Each year, the Center for Disease Control (CDC) estimates that about 1 in every 33 infants born in the U.S. have a birth defect. January is National Birth Defects Awareness Month and Menzer Law supports the CDC’s nationwide effort to raise awareness of this issue and the impact birth defects can have on individuals, parents, and families.
Birth defects can happen for many reasons. Although not all can be prevented, parents can increase their chances of having a healthy baby by managing health conditions and adopting healthy behaviors before and during pregnancy. The CDC, among other organizations, plays an important role in raising awareness about birth defects and providing information to improve the health and well-being of people living with these conditions across their lifespan.
What Are Birth Defects?
A birth defect is a problem that happens while a baby is developing in the mother’s body. They can occur during any stage of pregnancy but most happen in the first three months of pregnancy, when the organs of the baby are forming.
A birth defect may affect how the body looks, works, or both. Some birth defects are structural problems that are easier to identify, like cleft lip. Others, like heart disease, require special tests to identify. Still others, such as Down Syndrome, are caused by changes in genes. Birth defects can cover a broad range from mild to severe. How a birth defect affects a child’s life mostly depends on which organ or body part is involved and how severe the defect is.
Raising Awareness of Birth Defects Across the Lifespan
Advancements in medicine and surgery have led to higher rates of survival, so more infants born with birth defects today can grow up to lead full lives. Awareness of birth defects across the lifespan helps provide individuals, parents, and families affected by birth defects the information they need to seek proper care. To that end, the CDC has developed a toolkit for parents, which can be found here, that discusses some of knowledge that scientists have gained:
• Birth defects prevention before and during pregnancy
• Survival and health of infants with birth defects
• Educational needs and special healthcare needs for children with birth defects
• Transition from pediatric to adult medical care for adolescents
• Planning for pregnancy, recurrence prevention, and genetics and family history for adults with birth defects
Birth Injuries Versus Birth Defects
Birth injuries and birth defects may sound similar, but they can result in very different outcomes in a legal case. If your baby appears to have a medical condition at birth, you’ll likely have dozens of questions about what caused it and wonder if it is genetic, if it was caused by something you did or didn’t do, or – in some cases – if the doctor made a mistake during prenatal care or during the labor and delivery. These are all valid concerns, and the answers can help determine if you have a valid claim for medical malpractice.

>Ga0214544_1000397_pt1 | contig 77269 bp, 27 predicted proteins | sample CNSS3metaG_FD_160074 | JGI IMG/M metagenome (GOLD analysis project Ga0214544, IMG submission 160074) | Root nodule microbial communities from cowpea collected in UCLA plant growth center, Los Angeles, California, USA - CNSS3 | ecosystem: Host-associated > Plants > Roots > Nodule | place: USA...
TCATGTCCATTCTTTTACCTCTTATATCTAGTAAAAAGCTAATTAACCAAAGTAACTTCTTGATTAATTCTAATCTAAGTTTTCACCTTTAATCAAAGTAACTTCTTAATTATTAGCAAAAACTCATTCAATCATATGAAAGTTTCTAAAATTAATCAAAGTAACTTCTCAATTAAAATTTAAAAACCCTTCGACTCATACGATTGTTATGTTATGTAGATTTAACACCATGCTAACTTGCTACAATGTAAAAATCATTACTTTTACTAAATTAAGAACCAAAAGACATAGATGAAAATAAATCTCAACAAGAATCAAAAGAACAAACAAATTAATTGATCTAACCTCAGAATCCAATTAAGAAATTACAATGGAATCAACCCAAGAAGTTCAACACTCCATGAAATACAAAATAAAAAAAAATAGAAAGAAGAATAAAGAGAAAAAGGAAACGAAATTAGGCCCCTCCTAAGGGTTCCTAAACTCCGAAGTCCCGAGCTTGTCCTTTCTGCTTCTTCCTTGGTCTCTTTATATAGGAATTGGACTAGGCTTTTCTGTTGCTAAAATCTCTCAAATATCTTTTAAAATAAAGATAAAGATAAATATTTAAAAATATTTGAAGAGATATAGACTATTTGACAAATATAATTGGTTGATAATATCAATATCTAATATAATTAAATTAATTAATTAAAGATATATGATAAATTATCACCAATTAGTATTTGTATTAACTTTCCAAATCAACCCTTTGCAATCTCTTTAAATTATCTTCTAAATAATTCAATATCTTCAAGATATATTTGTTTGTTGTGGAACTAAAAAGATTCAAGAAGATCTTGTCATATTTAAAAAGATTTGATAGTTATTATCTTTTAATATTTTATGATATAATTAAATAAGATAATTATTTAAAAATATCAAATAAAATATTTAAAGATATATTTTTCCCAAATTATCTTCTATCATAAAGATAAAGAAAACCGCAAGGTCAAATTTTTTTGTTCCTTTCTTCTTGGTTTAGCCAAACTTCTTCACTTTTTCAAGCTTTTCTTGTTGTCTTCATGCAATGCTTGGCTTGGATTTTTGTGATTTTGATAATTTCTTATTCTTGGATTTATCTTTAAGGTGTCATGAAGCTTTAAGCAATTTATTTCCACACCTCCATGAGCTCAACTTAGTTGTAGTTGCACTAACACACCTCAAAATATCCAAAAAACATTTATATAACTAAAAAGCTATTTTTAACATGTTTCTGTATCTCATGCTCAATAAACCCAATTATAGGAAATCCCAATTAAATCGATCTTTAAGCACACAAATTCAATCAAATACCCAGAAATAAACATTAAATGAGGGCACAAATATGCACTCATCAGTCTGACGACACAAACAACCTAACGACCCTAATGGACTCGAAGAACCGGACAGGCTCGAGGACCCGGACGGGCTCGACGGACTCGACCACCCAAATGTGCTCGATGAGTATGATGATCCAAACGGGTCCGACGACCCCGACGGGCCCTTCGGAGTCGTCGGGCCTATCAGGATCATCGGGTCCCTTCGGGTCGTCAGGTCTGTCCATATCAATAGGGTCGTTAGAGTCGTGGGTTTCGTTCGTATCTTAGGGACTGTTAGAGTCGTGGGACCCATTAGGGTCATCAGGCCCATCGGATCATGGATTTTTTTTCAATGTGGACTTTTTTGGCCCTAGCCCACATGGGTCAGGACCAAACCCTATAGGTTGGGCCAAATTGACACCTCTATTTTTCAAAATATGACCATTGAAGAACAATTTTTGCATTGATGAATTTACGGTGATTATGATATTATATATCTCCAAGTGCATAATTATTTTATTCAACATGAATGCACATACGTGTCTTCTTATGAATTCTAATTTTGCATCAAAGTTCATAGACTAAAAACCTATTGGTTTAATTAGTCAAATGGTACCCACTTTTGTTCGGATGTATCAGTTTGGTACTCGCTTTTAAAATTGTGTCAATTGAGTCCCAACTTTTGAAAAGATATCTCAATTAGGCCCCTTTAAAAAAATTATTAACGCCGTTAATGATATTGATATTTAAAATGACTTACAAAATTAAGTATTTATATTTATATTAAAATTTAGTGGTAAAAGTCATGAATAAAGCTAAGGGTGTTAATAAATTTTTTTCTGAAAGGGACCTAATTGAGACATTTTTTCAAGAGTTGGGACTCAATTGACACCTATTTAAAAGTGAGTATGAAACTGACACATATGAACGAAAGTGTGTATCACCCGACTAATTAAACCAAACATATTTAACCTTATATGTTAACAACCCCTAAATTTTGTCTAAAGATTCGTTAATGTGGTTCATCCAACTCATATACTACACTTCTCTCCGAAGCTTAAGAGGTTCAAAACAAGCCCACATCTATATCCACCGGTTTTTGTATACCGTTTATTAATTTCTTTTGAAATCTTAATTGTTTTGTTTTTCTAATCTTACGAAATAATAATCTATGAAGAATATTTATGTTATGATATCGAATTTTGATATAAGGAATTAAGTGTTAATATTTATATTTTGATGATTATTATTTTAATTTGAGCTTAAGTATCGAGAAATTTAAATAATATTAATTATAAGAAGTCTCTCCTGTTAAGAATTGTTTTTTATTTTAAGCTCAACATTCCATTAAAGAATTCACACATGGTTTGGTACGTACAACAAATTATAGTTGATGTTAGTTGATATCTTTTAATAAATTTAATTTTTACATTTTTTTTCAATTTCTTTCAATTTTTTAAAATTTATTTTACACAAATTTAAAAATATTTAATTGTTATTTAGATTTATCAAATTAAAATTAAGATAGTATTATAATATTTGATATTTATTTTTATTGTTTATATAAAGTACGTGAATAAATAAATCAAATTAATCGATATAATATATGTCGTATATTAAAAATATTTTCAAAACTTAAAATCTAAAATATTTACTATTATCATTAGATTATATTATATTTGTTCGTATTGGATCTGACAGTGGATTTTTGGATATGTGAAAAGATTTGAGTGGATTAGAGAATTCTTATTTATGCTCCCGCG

Before considering legal action, it’s important to distinguish between birth defects, also called congenital disorders or disabilities, and birth injuries. As discussed above, a congenital disorder is a condition that comes about during your child’s early development. It might be because of genetics or the environment. Birth injuries can happen when something goes wrong during the pregnancy or birth.
Birth Injuries and Medical Malpractice
The 10 most common birth injuries associated with medical malpractice stem from injuries sustained during childbirth and include the following:
- Brachial Plexus Palsy (Erb’s Palsy)
A weakness or paralysis in parts of the arm because of significant injury to the brachial plexus. The most common type of brachial plexus palsy is called Erb’s palsy
- Caput succedaneum
Caput succedaneum is a swelling of the scalp in a newborn. It is most often brought on by pressure from the uterus or vaginal wall during a head-first delivery.
A cephalohematoma is an accumulation of blood under the scalp. During the birth process, trauma can cause the small blood vessels on the head of the fetus to break.
- Cerebral palsy
Cerebral palsy can sometimes be caused by damage to a baby’s brain during or shortly after birth. For example, brain damage can be due to the brain temporarily not getting enough oxygen (asphyxiation) during a difficult birth, an infection of the brain, such as meningitis, or a serious head injury.
- Facial paralysis
Congenital facial nerve palsy is defined as palsy of the 7th cranial nerve that is present at birth or that occurs shortly afterward. It is believed to result from birth trauma, intrauterine posture, intrauterine compression, or congenital aplasia of the facial nerve nucleus.
- Fractured collarbones
The fracture of the clavicle or collarbone is the most common fracture during labor and delivery. The clavicle may break when there is trouble delivering the baby’s shoulder or during a breech delivery.
When bleeding occurs in a baby’s skull, under the two innermost layers of the brain covering, the baby may be suffering from subarachnoid hemorrhage or intracranial hemorrhage. A subconjunctival hemorrhage can occur when a blood vessel in the eye bursts and is the result of pressure variations during the birth.
- Oxygen Deprivation